A potential treatment for life-threatening neurological diseases
A group of life-threatening neurological conditions affecting children has been linked to an antibody that points to potential treatment, according to an observational multicenter study involving 535 children with central nervous system (CNS) demyelinating disorders and encephalitis, published in The Lancet Neurology journal.
The findings suggest that the myelin oligodendrocyte glycoprotein (MOG) antibody is associated with a wider range of life-threatening autoimmune conditions than previously thought, including neuromyelitis optica spectrum disorders and encephalitis, which cause severe neurological (brain and nervous system) symptoms such as vision loss, muscle weakness, and loss of coordination and speech.
Because this group of CNS disorders can mimic similar conditions like multiple sclerosis (MS), they are difficult to diagnose correctly. Until around 10 years ago, patients with these demyelinating diseases were considered to have atypical forms of MS, and the prognosis and best treatment options were unknown. Over the last 10 years, multiple studies have shown that several demyelinating diseases (including optic neuritis, myelitis, and acute disseminated encephalomyelitis [ADEM]) associate with the MOG-antibody biomarker, and patients affected by this group of diseases frequently improve with immunotherapy. However, the best treatment approach and long-term outcome remain unknown. Now, this new study suggests that testing for the biomarker could speed accurate diagnosis and help identify the appropriate treatment for some of these disorders.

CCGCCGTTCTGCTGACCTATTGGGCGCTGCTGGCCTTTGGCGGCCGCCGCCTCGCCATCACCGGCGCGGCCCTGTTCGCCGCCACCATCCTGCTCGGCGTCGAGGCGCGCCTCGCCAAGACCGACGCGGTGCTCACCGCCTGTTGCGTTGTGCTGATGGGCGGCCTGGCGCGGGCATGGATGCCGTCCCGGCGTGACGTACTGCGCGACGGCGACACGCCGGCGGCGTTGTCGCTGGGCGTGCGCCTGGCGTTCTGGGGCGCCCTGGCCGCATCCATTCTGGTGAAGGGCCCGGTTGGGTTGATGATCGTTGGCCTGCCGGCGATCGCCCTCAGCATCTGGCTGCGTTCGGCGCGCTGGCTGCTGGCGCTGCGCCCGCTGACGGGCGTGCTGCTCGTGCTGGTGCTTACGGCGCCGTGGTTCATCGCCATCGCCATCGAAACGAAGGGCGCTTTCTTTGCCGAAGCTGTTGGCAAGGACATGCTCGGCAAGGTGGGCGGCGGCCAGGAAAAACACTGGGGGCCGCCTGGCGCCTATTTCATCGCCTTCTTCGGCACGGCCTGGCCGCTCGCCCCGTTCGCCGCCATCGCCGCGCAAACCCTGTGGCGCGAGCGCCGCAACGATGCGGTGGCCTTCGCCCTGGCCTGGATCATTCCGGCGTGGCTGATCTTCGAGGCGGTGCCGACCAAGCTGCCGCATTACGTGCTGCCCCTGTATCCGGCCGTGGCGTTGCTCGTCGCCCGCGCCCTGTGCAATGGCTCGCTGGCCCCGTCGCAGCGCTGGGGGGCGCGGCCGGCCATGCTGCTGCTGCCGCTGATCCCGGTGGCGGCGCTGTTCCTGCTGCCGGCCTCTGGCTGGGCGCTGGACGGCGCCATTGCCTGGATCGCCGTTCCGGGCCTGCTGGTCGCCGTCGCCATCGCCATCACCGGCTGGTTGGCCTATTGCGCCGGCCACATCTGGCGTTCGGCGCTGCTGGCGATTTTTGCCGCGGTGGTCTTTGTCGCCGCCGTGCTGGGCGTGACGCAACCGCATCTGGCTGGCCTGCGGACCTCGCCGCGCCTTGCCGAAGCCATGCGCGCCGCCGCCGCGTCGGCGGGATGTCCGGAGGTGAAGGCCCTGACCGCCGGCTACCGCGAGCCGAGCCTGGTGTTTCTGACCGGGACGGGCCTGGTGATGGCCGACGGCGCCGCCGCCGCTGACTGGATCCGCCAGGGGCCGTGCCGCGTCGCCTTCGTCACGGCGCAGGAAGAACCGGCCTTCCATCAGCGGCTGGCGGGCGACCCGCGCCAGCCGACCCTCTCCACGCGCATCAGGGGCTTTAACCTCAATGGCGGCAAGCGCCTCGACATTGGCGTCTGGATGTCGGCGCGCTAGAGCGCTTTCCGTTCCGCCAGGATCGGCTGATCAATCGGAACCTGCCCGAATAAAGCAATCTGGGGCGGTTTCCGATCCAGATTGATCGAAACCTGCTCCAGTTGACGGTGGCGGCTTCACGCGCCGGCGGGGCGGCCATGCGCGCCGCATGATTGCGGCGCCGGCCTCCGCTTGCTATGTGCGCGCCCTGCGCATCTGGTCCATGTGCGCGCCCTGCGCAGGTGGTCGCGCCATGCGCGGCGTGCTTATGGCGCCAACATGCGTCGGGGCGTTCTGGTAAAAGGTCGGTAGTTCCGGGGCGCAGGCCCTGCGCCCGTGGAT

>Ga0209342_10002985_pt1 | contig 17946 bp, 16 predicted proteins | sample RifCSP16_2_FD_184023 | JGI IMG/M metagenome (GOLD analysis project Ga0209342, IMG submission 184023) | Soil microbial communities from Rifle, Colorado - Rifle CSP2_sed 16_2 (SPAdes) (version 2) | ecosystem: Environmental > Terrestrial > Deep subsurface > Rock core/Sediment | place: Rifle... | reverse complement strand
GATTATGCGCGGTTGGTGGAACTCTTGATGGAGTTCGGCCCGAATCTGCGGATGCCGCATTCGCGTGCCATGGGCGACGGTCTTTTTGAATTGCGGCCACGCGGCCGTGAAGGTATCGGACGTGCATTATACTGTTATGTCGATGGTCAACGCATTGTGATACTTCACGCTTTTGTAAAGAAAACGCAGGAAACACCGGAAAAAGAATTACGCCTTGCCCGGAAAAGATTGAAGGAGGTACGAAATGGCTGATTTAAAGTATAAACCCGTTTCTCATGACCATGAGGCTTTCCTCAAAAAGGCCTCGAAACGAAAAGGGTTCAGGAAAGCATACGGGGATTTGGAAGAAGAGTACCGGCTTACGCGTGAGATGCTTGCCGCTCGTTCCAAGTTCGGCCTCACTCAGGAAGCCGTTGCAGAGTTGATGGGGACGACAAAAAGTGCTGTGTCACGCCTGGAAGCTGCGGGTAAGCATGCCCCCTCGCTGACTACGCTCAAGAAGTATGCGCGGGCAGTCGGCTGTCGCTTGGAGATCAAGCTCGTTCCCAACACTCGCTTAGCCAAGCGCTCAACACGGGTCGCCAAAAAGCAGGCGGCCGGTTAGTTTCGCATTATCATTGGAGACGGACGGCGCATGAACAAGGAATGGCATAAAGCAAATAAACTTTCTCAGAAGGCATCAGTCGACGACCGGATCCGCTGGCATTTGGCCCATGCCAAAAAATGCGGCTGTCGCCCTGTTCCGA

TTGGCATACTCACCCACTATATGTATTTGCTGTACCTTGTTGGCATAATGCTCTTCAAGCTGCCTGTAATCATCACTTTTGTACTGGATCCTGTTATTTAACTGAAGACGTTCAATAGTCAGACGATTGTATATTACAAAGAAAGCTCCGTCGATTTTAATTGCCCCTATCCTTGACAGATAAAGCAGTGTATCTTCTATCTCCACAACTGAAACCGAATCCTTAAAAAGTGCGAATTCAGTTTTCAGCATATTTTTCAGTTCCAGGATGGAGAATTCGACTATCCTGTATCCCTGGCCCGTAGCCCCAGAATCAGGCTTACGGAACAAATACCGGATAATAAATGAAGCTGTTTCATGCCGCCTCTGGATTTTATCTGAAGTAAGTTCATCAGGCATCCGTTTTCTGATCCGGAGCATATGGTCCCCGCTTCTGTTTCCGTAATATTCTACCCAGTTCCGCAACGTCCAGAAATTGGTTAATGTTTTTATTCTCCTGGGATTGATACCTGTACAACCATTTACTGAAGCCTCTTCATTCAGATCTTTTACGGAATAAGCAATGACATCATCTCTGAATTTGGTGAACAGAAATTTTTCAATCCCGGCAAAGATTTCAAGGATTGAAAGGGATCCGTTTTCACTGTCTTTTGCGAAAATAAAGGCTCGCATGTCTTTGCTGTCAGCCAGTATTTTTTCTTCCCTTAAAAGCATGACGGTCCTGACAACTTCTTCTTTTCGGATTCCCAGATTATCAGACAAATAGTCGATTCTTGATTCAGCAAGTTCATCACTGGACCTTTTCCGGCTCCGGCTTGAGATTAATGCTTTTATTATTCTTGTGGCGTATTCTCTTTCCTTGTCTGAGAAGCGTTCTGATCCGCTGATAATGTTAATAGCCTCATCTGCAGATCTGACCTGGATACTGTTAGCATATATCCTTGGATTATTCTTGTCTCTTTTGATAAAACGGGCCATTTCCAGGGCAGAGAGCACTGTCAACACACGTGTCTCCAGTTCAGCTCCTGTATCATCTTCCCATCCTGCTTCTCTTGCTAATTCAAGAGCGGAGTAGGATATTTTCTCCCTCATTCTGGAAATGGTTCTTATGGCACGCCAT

In the study, 85% (99/116) children who tested positive for MOG antibodies and given appropriate treatment had complete or near complete recovery, but 15% (17) experienced moderate to severe disease-related deficits not caused by the treatment (eg, cognitive impairment, epilepsy, vision loss), and one died from their disease.
"The diagnosis of many of these patients especially those with encephalitis would have been missed if it were not for the prospective design our study," says Dr. Thais Armangue from the Sant Joan de Deu Children's Hospital, University of Barcelona, in Spain who co-led the research. "Identifying these patients is important because most of the children who tested positive for MOG antibodies responded to treatment with immunotherapy."
Co-lead author Professor Josep Dalmau from the University of Barcelona explains, "Demyelinating diseases in children can be very difficult to distinguish because they present with similar symptoms and imaging features. Correct and early diagnosis allows for treatment with immunosuppressants, rather than the treatments specifically used in MS that are not effective in most of these diseases. Moreover, it is important to differentiate between those diseases that do not require chronic treatment and others in which prolonged immunotherapy is needed to improve long-term outcomes."
MOG antibodies damage the protective covering (myelin sheath) that surrounds nerve fibers in the brain, optic nerves, and spinal cord, so messages cannot pass along these nerves effectively, causing symptoms such as vision loss, muscle weakness, and pain. Many children may only experience one MOG antibody disease event, and have no further symptoms. However, some children may be at risk of further relapses months, sometimes years, later.